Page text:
It was a wonderful day, but the most memorable part of my Bastille Day wasn’t my time on shore like I anticipated it would be. It was what happened just now on the ship before I came inside to write this blog before bed. 

 

I won’t get to publish this post until this moment has long passed, because I’m currently sailing somewhere in the Mediterranean Sea between Marseille and Cinque Terre. I could publish it now if I really wanted to. The boat has internet. In fact, it has endless things to fill my time: wine and casinos and Broadway shows and pools. There's even Michael Kors and Kate Spade stores on the boat (because God forbid I decide I want a new purse and not have a place to buy it for an entire week). It’s honestly overwhelming that in the middle of the Mediterranean Sea, a place that should feel remote, I instead find myself able to zip line, play putt-putt or watch an ice skating show. So after dinner I opted to have a drink with my dad on the deck before heading back to the balcony of my stateroom. And then, I sat outside with a glass of rosé and watched the sunset instead.

 

We love distractions, don’t we? Not just on cruise ships, but in every aspect of life. We watch TV shows. We follow sports teams. We text people we’re not that interested in to avoid feeling alone. We browse through our social media feed for hours, flip mindlessly through magazines, or become a slave to Netflix. The options of activities we can engage in are endless, and we choose them practically all day everyday just to remain preoccupied. We're uncomfortable sitting still without something to do. We call it unproductive or boring, but I think that really we don’t know what to do if we’re not looking at another face, or another screen. 

 

So tonight I didn’t let my mind wander to thoughts that preoccupy me at home. I didn’t let myself scroll through all the pictures I’d taken so far (I left my phone inside altogether to avoid the temptation). I didn’t let myself try to plan my future or reminisce about my past. I just watched the waves dance and seagulls fly alongside our boat while the sun disappeared over the south of France. I was still.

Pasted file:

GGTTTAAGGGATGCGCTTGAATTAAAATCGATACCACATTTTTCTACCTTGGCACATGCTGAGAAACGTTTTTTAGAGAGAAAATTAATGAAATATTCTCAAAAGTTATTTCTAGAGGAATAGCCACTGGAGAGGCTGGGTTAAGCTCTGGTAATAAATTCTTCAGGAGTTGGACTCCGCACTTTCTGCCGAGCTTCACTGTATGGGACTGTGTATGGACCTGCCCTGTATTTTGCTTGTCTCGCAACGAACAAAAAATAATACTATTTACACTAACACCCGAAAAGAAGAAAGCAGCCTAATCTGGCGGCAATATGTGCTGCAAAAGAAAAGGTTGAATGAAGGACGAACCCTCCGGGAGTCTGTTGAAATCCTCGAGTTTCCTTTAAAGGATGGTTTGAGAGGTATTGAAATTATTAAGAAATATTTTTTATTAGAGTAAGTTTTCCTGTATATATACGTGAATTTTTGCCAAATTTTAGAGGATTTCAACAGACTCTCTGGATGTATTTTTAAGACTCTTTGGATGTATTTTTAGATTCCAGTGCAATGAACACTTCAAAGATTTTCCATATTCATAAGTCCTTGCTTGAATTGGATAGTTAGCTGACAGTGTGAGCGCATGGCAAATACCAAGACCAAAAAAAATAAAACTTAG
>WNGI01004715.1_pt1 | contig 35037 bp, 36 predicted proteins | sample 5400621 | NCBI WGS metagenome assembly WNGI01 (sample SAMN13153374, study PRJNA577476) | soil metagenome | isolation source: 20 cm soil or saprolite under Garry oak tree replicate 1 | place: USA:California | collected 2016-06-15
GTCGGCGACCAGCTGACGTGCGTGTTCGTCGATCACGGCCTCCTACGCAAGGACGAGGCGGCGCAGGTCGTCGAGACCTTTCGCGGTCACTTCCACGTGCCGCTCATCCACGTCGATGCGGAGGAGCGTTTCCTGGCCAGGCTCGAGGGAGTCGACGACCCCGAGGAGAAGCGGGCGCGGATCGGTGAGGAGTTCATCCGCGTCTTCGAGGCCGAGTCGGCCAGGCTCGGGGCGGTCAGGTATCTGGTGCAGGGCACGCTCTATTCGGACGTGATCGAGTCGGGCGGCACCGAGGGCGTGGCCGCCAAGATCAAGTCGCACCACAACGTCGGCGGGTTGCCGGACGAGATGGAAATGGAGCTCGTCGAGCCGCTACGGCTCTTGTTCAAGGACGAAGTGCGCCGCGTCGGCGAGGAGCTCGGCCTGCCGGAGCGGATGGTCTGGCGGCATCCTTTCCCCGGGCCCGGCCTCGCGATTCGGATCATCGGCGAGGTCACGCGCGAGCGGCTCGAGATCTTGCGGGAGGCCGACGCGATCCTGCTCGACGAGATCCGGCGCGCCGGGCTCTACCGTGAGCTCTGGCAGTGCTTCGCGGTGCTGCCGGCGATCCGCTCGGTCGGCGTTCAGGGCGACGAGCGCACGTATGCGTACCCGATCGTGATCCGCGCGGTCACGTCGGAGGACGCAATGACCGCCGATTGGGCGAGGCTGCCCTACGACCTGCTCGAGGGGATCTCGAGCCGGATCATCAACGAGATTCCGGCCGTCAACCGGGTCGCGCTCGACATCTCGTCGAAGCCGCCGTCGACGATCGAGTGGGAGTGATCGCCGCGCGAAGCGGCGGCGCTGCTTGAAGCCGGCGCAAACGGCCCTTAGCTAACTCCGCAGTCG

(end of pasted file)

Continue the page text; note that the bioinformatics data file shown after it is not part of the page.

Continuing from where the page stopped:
Why is this so hard for us to do? Why is it so rare? I for one, know that when I’m still God starts to reveal the things he wants me to change. He shines a light on the stuff that he wants me to do that sounds really scary. The stuff that I alone don’t know how to do. The stuff that requires me to surrender completely and depend on him.

 

It’s easy to run from these feelings by staying distracted. Because staring them in the eyes is scary. Actually, when you start to notice that God is moving you in significant ways, it's pretty terrifying. As someone who’s had her fair share of disruption already this year, more movement and change isn’t exactly what I would ask for. While there has been incredible beauty that’s been born out of the discomfort I’ve experienced, I’d be lying if I claimed that because of it I now suddenly welcome all change. That I’m totally okay with continuing to leave what’s familiar, or what I love, or what I know to embrace the unknown and follow where God is leading me. 

 

No. Instead, I shamefully find myself still clinging on to the bits and pieces of the life I saw myself living. I try to pretend that it only has to be a little different, not a completely new thing. I barter with God the way I did with the Spanish vendors selling fans on the streets of Barcelona, hoping to land on a deal that's as close to what I think I want as possible.

 

"Okay fine God." I tell him "I’ve wrapped my head around this curve ball I've been thrown, but that doesn’t mean I have to change EVERYTHING about my plans, right? Can’t l keep SOME of my security blankets? Can’t SOMETHING work out the way I had it all planned? Does the “perfect” life I saw myself living really have to be a completely different life altogether?"

 

This is what happens when I’m still. These are the questions that surface- the fears that arise. And I realize that the answers I find usually aren't the easy ones that I hope for. When I’m distracted, it’s easy to avoid. It's easy to pretend I didn't hear. But when I'm still, it all comes bubbling up. And God reveals the stuff that scares me. The possibilities that require a ton of uncertainty and room for failure before there's any hope of a happy ending. 

 

But I wouldn't trade tonight for all the lovely distractions in the world. Sure, I love watching The Bachelorette with my girlfriends or scrolling through my Instagram feed countless times a day (you do it too- don't lie). But being still is when the good stuff happens. It's when I find myself weeping in the middle of the Mediterranean Sea because I'm afraid and full of hope and excited and unsure all at the same time. It's when I realize how things really are and what they're capable of being. Being still allows me to hear who God is calling me to become and what he's calling me to do with my life. 

 

So ignore the text. Skip just one episode. Respond to the email tomorrow. But whatever you do, don't miss the chance to be present. To be in this moment where you are right now. Not stuck in yesterday. Not racing ahead into tomorrow. And not escaping to some fantasy that doesn't even exist. Be here. Be still. And be willing to listen to what God has to say. Because even if it's scary, I promise you want to hear it.